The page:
Your postings are inspiring.
I’m headed down to take a class with Elia Bizzarri next week in North Carolina to learn to make Windsor chairs.
I am a psychotherapist by trade, and so am quite attuned to the inspiration and guidance you give to the woodworking community. No kidding.
Elliott Driscoll 609 647 6779
I reminisce about starting off woodworking in the early ’70s and likewise soon making Windsor chairs, shaping saddles with an inshave. I knew no one else who did this then and eventually mentored some ohers as they started making them. They were clunky by my standards now and I was determined to make my own instead of copy, which I should have done to really incorporate the history of their evolution. I went off homesteading in ’81 to still here in Thunder Bay area and sadly lost my supportive clientelle. Though I headed a cabinetmaking program here at a college and supervised a battalion of historic artisans at one of Canada’s largest heritage sites, I miss the chairmaking. I only occasionally get an order for one now. My personal pinnacle was reproducing a gem of a continuous arm chair in Fort William’s” collection. “Thank you” is because as I’ve just turned 65, I want to develope chair-making again now that my income is assisted by various plans. You are helping my motivation, along with like-minded friends that say “Do It” emphatically!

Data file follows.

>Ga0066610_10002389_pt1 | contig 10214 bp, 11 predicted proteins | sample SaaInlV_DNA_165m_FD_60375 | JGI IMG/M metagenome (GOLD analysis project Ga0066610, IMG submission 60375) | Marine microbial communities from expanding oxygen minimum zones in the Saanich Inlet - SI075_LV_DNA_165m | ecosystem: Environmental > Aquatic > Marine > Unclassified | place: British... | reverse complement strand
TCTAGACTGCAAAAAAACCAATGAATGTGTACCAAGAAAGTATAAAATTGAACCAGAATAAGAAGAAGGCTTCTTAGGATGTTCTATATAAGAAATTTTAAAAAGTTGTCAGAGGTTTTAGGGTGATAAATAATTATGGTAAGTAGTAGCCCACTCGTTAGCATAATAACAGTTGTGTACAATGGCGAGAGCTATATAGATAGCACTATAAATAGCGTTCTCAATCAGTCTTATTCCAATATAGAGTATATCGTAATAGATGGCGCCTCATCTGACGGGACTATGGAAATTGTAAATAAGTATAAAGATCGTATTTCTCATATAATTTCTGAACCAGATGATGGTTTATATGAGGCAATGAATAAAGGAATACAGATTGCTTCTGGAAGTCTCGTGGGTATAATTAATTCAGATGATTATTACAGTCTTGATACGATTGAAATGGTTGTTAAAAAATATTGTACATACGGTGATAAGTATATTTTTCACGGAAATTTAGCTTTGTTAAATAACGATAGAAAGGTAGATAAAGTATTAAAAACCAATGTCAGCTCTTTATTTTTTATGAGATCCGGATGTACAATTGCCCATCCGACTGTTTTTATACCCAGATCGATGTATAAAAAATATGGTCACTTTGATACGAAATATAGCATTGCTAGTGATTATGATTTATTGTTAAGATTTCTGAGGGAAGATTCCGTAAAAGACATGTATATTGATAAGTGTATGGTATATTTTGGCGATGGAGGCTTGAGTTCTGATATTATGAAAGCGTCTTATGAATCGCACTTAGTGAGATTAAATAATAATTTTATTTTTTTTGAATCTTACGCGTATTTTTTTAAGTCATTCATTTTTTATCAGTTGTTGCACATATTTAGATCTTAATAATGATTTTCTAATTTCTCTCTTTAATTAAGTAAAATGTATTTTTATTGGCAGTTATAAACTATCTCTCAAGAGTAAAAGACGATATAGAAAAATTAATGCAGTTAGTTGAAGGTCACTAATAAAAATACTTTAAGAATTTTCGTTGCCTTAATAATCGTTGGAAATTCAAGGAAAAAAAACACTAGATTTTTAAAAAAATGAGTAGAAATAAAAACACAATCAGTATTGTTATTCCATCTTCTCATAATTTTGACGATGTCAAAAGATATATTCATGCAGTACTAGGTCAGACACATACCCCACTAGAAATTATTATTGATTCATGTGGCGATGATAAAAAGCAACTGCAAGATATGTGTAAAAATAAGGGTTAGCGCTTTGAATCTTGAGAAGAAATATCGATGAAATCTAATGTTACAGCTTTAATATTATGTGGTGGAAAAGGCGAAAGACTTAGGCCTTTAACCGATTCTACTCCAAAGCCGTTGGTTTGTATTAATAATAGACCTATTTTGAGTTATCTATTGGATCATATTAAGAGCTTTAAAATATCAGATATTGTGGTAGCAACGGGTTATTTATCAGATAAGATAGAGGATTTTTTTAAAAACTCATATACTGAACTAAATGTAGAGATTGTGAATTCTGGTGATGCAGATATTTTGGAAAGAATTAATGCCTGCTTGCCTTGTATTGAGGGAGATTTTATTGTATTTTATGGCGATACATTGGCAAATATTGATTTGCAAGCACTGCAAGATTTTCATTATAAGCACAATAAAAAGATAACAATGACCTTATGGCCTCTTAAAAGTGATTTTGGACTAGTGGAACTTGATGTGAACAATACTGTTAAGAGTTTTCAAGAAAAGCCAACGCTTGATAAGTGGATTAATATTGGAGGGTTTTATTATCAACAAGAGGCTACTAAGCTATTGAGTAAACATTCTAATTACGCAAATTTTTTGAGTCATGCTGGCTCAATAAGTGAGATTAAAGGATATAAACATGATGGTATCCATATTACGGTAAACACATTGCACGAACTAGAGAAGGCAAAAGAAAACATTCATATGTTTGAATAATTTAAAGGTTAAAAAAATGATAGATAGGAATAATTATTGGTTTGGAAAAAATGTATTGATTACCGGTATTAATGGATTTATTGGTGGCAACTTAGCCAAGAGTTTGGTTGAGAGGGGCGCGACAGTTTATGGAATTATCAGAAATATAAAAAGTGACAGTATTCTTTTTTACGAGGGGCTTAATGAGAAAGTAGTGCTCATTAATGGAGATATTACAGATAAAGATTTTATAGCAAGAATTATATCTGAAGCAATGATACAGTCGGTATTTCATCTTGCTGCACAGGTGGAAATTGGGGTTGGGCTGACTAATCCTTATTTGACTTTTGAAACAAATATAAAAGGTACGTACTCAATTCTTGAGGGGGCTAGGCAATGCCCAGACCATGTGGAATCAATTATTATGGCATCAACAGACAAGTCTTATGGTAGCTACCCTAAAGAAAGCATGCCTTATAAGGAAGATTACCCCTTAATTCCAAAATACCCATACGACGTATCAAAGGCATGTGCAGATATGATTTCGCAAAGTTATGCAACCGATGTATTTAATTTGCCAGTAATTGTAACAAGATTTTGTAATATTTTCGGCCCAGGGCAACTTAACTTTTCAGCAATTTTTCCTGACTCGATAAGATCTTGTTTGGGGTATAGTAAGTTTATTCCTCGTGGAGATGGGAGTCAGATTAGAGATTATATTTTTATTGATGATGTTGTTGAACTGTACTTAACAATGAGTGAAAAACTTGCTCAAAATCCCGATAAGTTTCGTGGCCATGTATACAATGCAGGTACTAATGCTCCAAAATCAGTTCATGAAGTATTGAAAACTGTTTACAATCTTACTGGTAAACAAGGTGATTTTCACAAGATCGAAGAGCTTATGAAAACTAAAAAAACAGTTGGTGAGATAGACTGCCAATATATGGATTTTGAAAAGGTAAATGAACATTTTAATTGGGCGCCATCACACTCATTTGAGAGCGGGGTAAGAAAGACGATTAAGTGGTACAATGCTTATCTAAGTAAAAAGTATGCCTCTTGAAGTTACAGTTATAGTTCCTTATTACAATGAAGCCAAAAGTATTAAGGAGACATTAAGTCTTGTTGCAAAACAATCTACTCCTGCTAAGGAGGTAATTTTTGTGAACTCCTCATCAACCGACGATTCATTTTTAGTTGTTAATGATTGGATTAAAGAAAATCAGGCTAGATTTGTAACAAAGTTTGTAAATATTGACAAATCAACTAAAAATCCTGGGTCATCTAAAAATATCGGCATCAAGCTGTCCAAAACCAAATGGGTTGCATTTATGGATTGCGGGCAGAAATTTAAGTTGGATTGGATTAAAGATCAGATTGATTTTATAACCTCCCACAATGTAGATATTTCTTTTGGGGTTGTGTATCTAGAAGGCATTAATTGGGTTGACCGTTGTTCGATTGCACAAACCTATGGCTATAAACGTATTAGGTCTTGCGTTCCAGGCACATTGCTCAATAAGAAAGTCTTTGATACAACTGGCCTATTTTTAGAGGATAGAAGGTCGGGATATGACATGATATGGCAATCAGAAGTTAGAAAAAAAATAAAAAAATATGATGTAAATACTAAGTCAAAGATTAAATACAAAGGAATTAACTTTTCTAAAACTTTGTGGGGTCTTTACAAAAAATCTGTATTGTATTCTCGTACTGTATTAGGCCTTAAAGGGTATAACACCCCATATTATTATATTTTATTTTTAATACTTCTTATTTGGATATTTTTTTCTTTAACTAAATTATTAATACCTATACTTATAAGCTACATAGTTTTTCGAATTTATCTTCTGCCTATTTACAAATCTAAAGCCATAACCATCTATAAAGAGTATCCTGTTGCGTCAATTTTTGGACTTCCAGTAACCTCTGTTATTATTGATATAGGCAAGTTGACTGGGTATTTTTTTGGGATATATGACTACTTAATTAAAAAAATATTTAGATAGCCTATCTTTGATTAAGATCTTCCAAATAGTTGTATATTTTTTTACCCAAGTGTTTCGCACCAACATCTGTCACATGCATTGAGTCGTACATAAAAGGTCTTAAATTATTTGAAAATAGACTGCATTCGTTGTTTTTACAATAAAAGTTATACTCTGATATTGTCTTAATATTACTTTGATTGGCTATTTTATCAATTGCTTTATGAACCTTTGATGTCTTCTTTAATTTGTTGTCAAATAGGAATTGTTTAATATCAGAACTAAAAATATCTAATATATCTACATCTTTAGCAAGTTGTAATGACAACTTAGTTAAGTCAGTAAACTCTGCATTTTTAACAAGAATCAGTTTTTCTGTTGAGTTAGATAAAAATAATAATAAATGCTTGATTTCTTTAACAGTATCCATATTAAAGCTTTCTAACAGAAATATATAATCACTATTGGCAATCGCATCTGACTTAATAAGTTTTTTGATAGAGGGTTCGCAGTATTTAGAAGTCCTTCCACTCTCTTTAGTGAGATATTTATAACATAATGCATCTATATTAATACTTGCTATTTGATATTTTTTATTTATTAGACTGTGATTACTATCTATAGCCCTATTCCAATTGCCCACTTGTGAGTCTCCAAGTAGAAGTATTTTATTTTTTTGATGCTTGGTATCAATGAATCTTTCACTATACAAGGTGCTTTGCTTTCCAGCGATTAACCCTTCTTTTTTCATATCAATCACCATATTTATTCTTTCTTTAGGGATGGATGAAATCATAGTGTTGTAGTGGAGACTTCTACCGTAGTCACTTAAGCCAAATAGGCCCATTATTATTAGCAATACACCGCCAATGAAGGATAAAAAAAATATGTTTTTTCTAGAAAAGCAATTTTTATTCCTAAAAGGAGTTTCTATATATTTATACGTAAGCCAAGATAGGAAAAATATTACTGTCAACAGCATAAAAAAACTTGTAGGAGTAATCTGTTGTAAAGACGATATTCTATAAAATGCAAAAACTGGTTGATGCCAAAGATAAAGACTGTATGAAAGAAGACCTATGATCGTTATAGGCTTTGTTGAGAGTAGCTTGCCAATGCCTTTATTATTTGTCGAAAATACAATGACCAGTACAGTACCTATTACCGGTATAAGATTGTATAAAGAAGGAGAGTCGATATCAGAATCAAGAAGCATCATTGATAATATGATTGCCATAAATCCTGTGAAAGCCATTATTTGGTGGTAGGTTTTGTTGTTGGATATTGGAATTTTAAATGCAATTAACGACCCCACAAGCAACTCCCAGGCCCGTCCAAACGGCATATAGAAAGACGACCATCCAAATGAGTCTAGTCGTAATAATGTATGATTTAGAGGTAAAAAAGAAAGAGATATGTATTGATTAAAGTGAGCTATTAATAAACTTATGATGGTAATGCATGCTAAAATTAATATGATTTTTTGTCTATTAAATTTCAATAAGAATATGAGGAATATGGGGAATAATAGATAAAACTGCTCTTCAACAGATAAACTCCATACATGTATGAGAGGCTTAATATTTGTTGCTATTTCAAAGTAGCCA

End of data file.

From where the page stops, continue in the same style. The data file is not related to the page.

Take every extra moment, day, week, month or year to make it and make it great! It deserves that. I know it will be worth the wait!
Your first Welsh stick chair may not be much like John Brown’s but it is quite a looker. First I have seen this image and I think yours may have inspired me to try making chairs as much as his first inspired you. Now to find a class and time to take it …
so when is your projected publishing date, and can I pre-purchase it now? 😉 I have asked for the Hayward books for x-mass. it will be a good addition to all of my Gottshall books. I re read John Brown’s book on making welsh stick chairs whenever I feel less than confident in the shop.
Thank you, Chris, for this story. Keep sharing the journey wherever it takes you. Cheers.
I see the Schwartz effect is alive and well , I was looking for a copy of Mr.Browns books they are astronomical , so get to it, Chris 😉 BTW Love the chairs .
Public libraries are a great place to find rare books. And Inter-library loan is awesome. We use it all the time for research.
I was wondering if the old WoodWork magazine ever did an article on John Brown.